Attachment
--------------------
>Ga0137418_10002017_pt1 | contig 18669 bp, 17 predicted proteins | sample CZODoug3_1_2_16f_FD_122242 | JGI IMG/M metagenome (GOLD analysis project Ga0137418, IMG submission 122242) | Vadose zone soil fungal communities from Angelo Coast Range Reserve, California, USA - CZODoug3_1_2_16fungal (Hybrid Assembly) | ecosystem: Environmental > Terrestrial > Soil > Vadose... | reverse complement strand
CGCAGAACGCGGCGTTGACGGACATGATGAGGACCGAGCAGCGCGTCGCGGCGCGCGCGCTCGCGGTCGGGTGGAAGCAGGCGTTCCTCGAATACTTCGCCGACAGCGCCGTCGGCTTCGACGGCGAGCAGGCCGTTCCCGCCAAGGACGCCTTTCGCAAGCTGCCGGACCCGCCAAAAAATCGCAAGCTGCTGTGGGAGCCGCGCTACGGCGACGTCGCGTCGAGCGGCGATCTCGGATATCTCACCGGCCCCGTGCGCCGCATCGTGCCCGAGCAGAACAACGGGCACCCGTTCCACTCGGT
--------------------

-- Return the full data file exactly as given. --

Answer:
>Ga0137418_10002017_pt1 | contig 18669 bp, 17 predicted proteins | sample CZODoug3_1_2_16f_FD_122242 | JGI IMG/M metagenome (GOLD analysis project Ga0137418, IMG submission 122242) | Vadose zone soil fungal communities from Angelo Coast Range Reserve, California, USA - CZODoug3_1_2_16fungal (Hybrid Assembly) | ecosystem: Environmental > Terrestrial > Soil > Vadose... | reverse complement strand
CGCAGAACGCGGCGTTGACGGACATGATGAGGACCGAGCAGCGCGTCGCGGCGCGCGCGCTCGCGGTCGGGTGGAAGCAGGCGTTCCTCGAATACTTCGCCGACAGCGCCGTCGGCTTCGACGGCGAGCAGGCCGTTCCCGCCAAGGACGCCTTTCGCAAGCTGCCGGACCCGCCAAAAAATCGCAAGCTGCTGTGGGAGCCGCGCTACGGCGACGTCGCGTCGAGCGGCGATCTCGGATATCTCACCGGCCCCGTGCGCCGCATCGTGCCCGAGCAGAACAACGGGCACCCGTTCCACTCGGT